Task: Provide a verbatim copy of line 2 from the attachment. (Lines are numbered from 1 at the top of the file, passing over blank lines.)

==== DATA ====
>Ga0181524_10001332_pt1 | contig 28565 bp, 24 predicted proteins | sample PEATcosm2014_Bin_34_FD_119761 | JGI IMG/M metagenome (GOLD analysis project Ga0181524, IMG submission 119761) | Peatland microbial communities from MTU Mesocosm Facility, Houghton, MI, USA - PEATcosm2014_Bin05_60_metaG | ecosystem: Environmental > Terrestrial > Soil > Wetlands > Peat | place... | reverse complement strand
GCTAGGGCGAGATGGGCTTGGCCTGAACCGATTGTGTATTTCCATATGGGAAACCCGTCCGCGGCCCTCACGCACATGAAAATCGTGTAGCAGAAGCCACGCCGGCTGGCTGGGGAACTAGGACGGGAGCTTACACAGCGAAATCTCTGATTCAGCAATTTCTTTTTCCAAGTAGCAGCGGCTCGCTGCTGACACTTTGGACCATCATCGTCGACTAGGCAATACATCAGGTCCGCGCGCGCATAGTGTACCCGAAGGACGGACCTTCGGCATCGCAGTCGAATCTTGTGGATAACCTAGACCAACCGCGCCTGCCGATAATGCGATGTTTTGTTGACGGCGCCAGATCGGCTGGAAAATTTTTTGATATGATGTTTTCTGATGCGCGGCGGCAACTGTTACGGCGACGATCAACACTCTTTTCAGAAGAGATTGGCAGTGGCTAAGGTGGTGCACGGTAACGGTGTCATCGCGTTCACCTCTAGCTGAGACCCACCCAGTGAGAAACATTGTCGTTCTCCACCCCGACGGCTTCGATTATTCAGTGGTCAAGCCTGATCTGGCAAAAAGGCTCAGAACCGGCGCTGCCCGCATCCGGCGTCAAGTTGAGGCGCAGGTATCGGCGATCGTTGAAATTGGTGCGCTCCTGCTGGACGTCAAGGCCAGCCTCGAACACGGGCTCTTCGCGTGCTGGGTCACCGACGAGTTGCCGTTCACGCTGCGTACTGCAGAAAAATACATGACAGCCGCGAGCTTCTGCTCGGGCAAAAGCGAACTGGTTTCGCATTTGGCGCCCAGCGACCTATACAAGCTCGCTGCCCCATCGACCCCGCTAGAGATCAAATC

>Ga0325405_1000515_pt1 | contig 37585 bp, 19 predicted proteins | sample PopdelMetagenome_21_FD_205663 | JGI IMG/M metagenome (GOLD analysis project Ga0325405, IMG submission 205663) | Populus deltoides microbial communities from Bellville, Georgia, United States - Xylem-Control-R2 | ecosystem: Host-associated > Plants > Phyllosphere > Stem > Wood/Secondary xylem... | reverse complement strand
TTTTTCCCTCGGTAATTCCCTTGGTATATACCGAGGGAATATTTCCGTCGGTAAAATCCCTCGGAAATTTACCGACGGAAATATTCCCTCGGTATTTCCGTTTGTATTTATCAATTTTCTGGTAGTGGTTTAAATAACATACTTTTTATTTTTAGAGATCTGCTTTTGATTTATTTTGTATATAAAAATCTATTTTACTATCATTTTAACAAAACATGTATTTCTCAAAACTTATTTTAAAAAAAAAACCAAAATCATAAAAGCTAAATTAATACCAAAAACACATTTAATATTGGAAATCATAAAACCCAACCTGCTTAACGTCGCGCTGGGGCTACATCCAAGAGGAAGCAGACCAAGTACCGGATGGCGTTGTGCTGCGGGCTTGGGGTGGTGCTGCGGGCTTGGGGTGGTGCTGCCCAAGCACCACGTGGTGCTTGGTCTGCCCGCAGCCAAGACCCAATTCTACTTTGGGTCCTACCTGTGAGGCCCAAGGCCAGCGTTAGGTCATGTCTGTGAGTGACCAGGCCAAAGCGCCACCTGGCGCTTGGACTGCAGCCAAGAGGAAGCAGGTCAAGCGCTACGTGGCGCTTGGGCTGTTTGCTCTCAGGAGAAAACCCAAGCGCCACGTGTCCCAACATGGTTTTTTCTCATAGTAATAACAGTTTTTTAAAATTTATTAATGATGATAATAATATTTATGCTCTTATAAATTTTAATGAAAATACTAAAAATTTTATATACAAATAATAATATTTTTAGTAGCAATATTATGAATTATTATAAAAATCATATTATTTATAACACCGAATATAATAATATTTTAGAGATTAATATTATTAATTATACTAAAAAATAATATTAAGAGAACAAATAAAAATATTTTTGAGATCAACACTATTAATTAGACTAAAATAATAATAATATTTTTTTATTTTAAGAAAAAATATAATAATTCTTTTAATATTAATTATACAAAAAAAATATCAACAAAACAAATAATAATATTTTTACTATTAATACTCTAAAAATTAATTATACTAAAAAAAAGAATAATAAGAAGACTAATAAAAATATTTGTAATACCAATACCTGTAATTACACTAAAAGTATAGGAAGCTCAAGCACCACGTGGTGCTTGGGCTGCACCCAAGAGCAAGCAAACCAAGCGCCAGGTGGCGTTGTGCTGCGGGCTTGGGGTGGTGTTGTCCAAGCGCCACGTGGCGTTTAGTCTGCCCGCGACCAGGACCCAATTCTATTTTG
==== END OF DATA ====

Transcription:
GCTAGGGCGAGATGGGCTTGGCCTGAACCGATTGTGTATTTCCATATGGGAAACCCGTCCGCGGCCCTCACGCACATGAAAATCGTGTAGCAGAAGCCACGCCGGCTGGCTGGGGAACTAGGACGGGAGCTTACACAGCGAAATCTCTGATTCAGCAATTTCTTTTTCCAAGTAGCAGCGGCTCGCTGCTGACACTTTGGACCATCATCGTCGACTAGGCAATACATCAGGTCCGCGCGCGCATAGTGTACCCGAAGGACGGACCTTCGGCATCGCAGTCGAATCTTGTGGATAACCTAGACCAACCGCGCCTGCCGATAATGCGATGTTTTGTTGACGGCGCCAGATCGGCTGGAAAATTTTTTGATATGATGTTTTCTGATGCGCGGCGGCAACTGTTACGGCGACGATCAACACTCTTTTCAGAAGAGATTGGCAGTGGCTAAGGTGGTGCACGGTAACGGTGTCATCGCGTTCACCTCTAGCTGAGACCCACCCAGTGAGAAACATTGTCGTTCTCCACCCCGACGGCTTCGATTATTCAGTGGTCAAGCCTGATCTGGCAAAAAGGCTCAGAACCGGCGCTGCCCGCATCCGGCGTCAAGTTGAGGCGCAGGTATCGGCGATCGTTGAAATTGGTGCGCTCCTGCTGGACGTCAAGGCCAGCCTCGAACACGGGCTCTTCGCGTGCTGGGTCACCGACGAGTTGCCGTTCACGCTGCGTACTGCAGAAAAATACATGACAGCCGCGAGCTTCTGCTCGGGCAAAAGCGAACTGGTTTCGCATTTGGCGCCCAGCGACCTATACAAGCTCGCTGCCCCATCGACCCCGCTAGAGATCAAATC